A Dubliner and a Loyalist, Miss Charlotte Hinds, 66, was an uncompromising landowner. She had seen her father’s business ruined by unpaid rents and took a tough line with her tenant farmers, directing her operations from her estates near Ballyconnell, County Cavan. But the Republicans were moving into her lands, stealthily and clandestinely. They didn’t like Loyalist landowners who took a tough line with tenant farmers.

One day in October 1855, as her carriage emerged from a dense wood, a gang of men fell upon it. They pulled her from the vehicle, beat her, and then shot her in the head. She died four days later.

Thomas Dunne, one of the better-off farmers on her estates, was thought to be the man behind the plot to kill her, a plot that was two months in the making. His chief confederate was identified as James Murphy, and in April 1856 the two men were brought before a special court. Murphy was convicted of having been the actual killer, and Dunne was convicted of having hired him.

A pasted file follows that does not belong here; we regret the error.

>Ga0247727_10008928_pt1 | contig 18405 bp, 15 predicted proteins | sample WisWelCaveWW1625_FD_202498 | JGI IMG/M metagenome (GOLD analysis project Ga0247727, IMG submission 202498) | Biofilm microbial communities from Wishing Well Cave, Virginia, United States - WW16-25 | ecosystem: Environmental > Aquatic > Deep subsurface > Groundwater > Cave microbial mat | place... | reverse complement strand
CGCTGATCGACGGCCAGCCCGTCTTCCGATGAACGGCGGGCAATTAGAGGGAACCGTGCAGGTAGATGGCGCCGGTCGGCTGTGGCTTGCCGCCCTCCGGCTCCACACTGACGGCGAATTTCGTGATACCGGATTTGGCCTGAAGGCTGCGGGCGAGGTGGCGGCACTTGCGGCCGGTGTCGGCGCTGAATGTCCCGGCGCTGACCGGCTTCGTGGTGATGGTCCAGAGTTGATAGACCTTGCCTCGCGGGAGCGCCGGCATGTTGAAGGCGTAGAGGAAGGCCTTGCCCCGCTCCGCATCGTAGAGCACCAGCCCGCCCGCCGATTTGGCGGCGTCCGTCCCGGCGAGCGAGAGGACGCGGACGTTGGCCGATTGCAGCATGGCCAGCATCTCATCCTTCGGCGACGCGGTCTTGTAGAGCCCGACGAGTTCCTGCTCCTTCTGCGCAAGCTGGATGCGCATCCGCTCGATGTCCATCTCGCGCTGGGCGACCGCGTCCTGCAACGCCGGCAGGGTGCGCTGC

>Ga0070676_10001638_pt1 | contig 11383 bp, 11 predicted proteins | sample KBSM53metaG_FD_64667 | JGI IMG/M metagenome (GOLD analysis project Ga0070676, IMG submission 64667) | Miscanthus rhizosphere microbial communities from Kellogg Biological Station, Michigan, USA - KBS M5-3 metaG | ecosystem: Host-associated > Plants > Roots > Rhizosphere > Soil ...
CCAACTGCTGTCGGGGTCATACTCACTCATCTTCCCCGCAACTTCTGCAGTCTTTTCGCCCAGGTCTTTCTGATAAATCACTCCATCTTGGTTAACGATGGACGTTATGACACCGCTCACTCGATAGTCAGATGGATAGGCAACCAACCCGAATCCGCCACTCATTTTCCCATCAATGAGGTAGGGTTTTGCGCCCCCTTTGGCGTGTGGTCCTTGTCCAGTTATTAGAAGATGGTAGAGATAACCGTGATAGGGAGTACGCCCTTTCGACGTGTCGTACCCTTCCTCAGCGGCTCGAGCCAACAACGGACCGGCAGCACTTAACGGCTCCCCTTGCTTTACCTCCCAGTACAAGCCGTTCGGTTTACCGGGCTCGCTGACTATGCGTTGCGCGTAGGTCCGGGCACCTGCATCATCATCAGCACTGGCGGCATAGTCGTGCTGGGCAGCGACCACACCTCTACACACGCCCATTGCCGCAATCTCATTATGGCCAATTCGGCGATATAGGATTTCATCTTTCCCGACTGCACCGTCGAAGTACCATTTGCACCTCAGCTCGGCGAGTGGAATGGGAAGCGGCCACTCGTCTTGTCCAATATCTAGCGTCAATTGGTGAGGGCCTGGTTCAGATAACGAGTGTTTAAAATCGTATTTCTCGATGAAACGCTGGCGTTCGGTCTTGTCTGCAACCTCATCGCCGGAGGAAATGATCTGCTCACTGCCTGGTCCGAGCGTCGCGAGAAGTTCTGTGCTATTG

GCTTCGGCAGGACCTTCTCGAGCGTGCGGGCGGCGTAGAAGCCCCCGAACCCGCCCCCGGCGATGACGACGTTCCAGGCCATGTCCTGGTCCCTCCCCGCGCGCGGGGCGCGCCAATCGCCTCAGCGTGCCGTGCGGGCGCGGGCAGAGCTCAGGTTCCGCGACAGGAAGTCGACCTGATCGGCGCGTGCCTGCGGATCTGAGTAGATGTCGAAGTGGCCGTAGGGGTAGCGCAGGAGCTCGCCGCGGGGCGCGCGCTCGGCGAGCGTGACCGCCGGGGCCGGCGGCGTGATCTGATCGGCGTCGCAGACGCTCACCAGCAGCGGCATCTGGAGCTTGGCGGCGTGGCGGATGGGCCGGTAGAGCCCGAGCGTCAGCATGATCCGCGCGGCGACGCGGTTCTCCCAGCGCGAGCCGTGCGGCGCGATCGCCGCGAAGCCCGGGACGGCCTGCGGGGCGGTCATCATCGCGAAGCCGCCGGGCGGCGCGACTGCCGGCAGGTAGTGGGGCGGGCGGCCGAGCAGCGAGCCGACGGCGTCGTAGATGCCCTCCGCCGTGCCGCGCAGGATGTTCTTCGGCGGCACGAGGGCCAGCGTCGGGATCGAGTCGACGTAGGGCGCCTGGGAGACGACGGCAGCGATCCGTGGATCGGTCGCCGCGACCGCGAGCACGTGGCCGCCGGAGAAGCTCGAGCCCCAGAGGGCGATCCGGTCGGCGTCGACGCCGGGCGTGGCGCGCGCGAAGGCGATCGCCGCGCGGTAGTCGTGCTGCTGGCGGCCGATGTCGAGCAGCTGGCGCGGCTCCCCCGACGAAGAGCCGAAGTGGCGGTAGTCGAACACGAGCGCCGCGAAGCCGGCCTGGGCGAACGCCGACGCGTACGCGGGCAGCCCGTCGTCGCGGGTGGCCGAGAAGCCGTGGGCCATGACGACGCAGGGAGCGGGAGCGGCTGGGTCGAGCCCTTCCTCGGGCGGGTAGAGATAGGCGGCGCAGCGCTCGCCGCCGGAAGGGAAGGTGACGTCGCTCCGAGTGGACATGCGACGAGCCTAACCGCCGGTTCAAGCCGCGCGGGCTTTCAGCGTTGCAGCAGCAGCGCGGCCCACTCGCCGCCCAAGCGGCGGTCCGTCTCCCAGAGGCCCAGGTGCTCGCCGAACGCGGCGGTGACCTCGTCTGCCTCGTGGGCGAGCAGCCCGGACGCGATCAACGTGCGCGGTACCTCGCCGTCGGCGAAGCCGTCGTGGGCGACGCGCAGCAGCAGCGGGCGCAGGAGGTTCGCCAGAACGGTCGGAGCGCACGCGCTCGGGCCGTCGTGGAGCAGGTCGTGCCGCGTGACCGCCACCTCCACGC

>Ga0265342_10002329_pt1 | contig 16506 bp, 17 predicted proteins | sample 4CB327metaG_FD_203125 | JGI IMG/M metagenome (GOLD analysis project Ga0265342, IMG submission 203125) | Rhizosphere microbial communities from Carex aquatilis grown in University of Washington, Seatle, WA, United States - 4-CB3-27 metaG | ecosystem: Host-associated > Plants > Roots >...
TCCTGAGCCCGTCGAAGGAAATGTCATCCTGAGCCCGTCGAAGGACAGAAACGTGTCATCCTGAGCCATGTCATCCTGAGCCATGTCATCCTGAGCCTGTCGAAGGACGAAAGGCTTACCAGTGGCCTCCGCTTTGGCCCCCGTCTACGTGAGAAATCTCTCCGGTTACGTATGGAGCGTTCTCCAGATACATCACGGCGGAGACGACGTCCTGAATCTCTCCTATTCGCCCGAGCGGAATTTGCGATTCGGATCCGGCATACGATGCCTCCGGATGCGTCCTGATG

They were hanged together on Friday, May 16th, 1856, outside Cavan Prison. The other men in the wood were never brought to justice. The executions were marred by sectarianism – two local regiments and one of Hussars, plus nearly 200 police, had to keep the two sides apart.